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Author Topic: QRP GOAT BACKPACKING TRIP FOR FIELD DAY  (Read 7207 times)

Posts: 298

« on: November 27, 2011, 06:18:10 PM »

Hi, I had this all spell checked then it disappeared into cyberspace. Here is the iea. My friend who is a ham in Ga and has a farm has been following this guy that uses goats to backpack into remote areas and do qrp. He is willing to buy the equipment if I can come up with the suggestions for radio , antenna, ect. Guy that has web site has goats same breed he has , and we are thinking buddypole, a qrp rig like a yasu 817 or if can get good used rig ok . I have a old majeestic  tripod that could support a mast, wants to keep weight around 40 pounds, not sure how much weight goats can carry if we use two . batteries, cables , buddypole , I will be working ssb and he wants to do ssb and cw, we don't want o go two high , but don't want junk t hat will fr  fall apart either. I had read about icom 703, know a cw qarp righ   would be ideal , but we want to sork  work ssb also . Want to work mabey l5, 20, 40,  10, mabey  try ot her bands,  he has goats same size and breed as guy w6 goat?  ue  uses.  I know the outfit in orlado hrs got bad reviews but he has used them before and I have so if we can work up ideas on a packagle   mabey they can work us a deal .  I also  know that throwing in a wire dipole would be good idea, or mabey get a piece of pvc, a dipole of some kind and use my tripod e and go a verticle type sety  setup, mabey one of the s9 antennas?  joey? buddy pole verticle?  thanks for the the ideas. kg4ymc  would use spell check , but my pc is missing up, also hope this is ok post site . thanks

Posts: 17483

« Reply #1 on: November 27, 2011, 07:43:00 PM »

I've carried a complete QRP station in a backpack for many miles.  I used a Ten-Tec Argonaut, kit of
wire dipoles, and a single lead gel battery.  Might take a couple batteries to get through Field Day with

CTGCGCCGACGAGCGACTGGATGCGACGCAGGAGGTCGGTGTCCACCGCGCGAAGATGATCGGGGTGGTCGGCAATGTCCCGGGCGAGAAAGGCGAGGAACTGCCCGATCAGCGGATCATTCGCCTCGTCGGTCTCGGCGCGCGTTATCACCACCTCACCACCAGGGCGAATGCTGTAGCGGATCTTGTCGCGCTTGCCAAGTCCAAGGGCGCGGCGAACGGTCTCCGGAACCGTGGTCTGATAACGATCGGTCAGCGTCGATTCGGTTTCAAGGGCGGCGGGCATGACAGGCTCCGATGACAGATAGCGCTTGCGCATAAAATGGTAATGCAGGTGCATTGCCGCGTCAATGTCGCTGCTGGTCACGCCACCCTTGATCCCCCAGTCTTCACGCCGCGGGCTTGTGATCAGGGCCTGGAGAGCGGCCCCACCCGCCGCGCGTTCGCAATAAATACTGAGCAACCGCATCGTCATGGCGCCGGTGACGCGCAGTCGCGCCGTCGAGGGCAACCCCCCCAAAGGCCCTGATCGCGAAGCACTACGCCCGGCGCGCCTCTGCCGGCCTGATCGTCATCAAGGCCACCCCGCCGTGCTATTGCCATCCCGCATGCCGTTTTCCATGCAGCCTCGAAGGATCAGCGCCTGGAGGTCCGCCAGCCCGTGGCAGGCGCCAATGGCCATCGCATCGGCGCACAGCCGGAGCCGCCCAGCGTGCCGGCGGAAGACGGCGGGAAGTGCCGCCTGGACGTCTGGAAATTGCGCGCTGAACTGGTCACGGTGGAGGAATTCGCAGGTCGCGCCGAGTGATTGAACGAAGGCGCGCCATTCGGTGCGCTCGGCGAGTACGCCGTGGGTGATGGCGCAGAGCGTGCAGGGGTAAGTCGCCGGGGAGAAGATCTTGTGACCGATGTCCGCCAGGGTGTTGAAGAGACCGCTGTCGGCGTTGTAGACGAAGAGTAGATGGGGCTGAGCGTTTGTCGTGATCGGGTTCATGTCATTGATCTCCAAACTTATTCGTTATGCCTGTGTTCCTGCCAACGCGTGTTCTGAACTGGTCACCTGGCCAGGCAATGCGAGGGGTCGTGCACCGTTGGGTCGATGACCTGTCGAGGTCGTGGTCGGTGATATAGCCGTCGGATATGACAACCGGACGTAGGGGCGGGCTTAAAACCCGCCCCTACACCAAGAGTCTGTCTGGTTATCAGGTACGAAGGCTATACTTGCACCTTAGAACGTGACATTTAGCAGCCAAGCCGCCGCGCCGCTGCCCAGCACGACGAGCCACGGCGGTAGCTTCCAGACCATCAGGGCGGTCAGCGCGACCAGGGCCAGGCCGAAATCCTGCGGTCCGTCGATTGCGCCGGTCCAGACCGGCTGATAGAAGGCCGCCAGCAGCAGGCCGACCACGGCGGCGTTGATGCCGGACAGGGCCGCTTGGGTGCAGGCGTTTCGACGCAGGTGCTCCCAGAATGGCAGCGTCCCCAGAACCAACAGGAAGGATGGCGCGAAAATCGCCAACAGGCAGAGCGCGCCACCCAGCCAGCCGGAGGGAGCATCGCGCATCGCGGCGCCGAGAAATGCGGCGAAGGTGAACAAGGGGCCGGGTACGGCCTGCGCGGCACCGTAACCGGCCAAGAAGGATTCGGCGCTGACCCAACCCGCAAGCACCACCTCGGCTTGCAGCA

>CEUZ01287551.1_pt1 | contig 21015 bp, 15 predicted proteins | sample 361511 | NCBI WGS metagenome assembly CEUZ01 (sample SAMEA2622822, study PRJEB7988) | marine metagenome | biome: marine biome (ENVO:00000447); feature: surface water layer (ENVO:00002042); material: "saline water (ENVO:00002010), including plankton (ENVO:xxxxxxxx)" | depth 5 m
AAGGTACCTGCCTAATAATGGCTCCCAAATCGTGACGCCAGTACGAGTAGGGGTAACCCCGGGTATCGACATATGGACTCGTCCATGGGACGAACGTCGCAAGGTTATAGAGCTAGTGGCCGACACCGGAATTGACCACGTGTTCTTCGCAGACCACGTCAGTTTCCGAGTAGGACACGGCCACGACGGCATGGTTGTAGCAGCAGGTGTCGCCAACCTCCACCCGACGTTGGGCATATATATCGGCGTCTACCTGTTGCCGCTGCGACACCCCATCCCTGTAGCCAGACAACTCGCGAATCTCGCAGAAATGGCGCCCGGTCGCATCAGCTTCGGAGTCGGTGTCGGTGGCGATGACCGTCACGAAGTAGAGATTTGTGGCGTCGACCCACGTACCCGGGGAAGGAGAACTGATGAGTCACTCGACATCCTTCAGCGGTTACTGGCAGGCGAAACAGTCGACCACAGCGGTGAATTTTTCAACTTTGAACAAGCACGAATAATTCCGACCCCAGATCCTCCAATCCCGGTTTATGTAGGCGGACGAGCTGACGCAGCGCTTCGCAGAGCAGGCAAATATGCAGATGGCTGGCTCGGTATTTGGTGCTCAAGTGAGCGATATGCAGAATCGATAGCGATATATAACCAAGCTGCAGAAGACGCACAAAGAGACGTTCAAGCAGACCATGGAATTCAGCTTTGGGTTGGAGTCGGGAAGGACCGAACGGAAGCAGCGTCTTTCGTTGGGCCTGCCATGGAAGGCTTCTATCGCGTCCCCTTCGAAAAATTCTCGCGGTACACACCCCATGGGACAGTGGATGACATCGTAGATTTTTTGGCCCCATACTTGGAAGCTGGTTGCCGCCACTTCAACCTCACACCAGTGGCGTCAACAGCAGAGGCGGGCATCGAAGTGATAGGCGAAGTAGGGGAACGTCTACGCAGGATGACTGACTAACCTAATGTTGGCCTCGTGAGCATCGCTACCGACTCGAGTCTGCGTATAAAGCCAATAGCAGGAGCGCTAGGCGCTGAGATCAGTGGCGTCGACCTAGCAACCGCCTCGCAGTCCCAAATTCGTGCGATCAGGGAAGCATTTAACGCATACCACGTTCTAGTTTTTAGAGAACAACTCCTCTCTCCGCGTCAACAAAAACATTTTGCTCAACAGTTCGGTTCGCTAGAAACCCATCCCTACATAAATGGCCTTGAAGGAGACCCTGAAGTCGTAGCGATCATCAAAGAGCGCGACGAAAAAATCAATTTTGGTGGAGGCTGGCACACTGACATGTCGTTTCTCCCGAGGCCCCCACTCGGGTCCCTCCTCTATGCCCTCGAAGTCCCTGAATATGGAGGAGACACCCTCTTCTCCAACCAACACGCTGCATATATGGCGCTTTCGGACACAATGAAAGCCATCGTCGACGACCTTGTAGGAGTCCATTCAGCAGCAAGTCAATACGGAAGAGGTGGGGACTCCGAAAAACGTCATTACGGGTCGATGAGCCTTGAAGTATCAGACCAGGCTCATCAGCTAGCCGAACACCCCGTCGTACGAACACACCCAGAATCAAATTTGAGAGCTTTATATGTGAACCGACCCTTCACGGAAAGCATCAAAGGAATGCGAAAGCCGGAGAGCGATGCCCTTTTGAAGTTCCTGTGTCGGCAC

a serious operation.  I operated both SSB and CW from VK, ZL, KH6, KL7, VE1, and several states on
both the East and West coasts.

Total weight was well under 40 pounds, since I was carrying everything on my own back.  The radio
equipment was probably less than 15 pounds - I'd have to go weigh it to check.

Antennas:  I use wire dipoles and hang them from whatever supports I find locally available:  usually
trees, but I've used rock outcrops or my walking stick when above timberline.  That will depend where
you are going.  Otherwise take along a telescoping fiberglass mast.  Some masts get pretty flimsy near
the top, so you can use RG-174 coax at least to get to the bottom.  Or just put up a 40m dipole fed
with twinlead and use a lightweight tuner.  (But if you have to install the antenna as an inverted vee,
you may be better off using a shorter dipole on 10m.)

The horizontal antenna runs rings around a vertical unless you are sitting beside salt water.

Don't bother with a tripod to support it - just guy it with rope.

I have a center insulator attached to the coax, then add dipole elements for whatever bands I want
to use each time I set up.  This also allows me to use the wire in other configurations, such as a loop
or long wire, when it suits conditions.  #22 stranded, insulated hookup wire works well.

Total cost:  Perhaps a few dollars for hookup wire and coax.
Weight:  My whole dipole kit for 80 / 40 / 20 / 15 and 10m with feedline and rope is less than 2 pounds.

Rig:  The Argonaut is pretty long in the tooth now, though still working.  It is physically much
larger than most modern rigs, but fairly light.  It has relatively low current draw on receive, and